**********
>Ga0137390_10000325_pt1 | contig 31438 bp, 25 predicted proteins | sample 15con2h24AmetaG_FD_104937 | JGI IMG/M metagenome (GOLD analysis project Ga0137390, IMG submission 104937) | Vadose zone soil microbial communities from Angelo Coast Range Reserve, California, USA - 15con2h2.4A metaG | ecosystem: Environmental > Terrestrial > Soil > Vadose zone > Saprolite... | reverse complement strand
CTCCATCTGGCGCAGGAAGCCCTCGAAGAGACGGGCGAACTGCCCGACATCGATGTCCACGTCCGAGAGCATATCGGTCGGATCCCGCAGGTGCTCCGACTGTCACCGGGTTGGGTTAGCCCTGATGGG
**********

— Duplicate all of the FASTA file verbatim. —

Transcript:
>Ga0137390_10000325_pt1 | contig 31438 bp, 25 predicted proteins | sample 15con2h24AmetaG_FD_104937 | JGI IMG/M metagenome (GOLD analysis project Ga0137390, IMG submission 104937) | Vadose zone soil microbial communities from Angelo Coast Range Reserve, California, USA - 15con2h2.4A metaG | ecosystem: Environmental > Terrestrial > Soil > Vadose zone > Saprolite... | reverse complement strand
CTCCATCTGGCGCAGGAAGCCCTCGAAGAGACGGGCGAACTGCCCGACATCGATGTCCACGTCCGAGAGCATATCGGTCGGATCCCGCAGGTGCTCCGACTGTCACCGGGTTGGGTTAGCCCTGATGGG